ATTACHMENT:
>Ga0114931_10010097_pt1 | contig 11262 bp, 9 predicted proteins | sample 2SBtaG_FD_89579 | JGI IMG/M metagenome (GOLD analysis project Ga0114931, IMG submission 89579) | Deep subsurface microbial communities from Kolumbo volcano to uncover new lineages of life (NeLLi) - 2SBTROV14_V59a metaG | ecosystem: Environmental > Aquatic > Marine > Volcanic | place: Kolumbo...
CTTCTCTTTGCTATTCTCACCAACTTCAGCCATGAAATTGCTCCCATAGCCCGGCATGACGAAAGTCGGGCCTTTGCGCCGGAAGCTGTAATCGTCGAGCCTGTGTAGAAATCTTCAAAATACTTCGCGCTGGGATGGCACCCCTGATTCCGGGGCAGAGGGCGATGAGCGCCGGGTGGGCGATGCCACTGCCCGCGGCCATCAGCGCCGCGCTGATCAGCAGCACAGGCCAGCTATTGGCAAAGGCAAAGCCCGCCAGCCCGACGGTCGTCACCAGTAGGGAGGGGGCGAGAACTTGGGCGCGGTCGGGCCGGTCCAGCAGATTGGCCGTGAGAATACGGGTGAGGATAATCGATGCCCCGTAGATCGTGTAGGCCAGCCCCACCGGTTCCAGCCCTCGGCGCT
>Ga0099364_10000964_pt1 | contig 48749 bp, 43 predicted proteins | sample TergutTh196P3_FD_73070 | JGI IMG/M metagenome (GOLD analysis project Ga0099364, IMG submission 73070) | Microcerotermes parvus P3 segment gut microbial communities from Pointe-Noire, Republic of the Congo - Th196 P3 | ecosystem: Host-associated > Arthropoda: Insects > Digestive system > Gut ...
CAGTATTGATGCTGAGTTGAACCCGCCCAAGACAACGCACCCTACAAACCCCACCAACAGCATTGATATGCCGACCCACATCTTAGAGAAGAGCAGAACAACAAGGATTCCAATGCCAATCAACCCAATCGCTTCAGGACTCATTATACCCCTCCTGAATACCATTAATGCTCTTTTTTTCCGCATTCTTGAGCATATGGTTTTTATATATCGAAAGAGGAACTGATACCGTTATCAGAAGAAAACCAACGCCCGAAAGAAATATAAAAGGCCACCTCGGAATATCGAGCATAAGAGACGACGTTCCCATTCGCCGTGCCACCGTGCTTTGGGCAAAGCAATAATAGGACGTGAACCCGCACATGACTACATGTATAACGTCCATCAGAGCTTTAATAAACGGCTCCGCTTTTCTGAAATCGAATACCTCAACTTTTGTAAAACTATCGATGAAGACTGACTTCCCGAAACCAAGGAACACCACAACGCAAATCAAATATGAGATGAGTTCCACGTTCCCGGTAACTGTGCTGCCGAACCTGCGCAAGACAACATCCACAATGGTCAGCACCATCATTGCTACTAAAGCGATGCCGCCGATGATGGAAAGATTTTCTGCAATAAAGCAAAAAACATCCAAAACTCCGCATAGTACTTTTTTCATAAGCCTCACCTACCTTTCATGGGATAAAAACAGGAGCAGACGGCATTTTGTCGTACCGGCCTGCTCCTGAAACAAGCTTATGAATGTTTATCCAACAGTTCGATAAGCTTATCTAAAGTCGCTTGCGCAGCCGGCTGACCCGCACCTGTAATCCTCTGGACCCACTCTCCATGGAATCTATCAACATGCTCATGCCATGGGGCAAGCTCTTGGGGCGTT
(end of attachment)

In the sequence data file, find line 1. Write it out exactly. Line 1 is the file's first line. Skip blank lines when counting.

>Ga0114931_10010097_pt1 | contig 11262 bp, 9 predicted proteins | sample 2SBtaG_FD_89579 | JGI IMG/M metagenome (GOLD analysis project Ga0114931, IMG submission 89579) | Deep subsurface microbial communities from Kolumbo volcano to uncover new lineages of life (NeLLi) - 2SBTROV14_V59a metaG | ecosystem: Environmental > Aquatic > Marine > Volcanic | place: Kolumbo...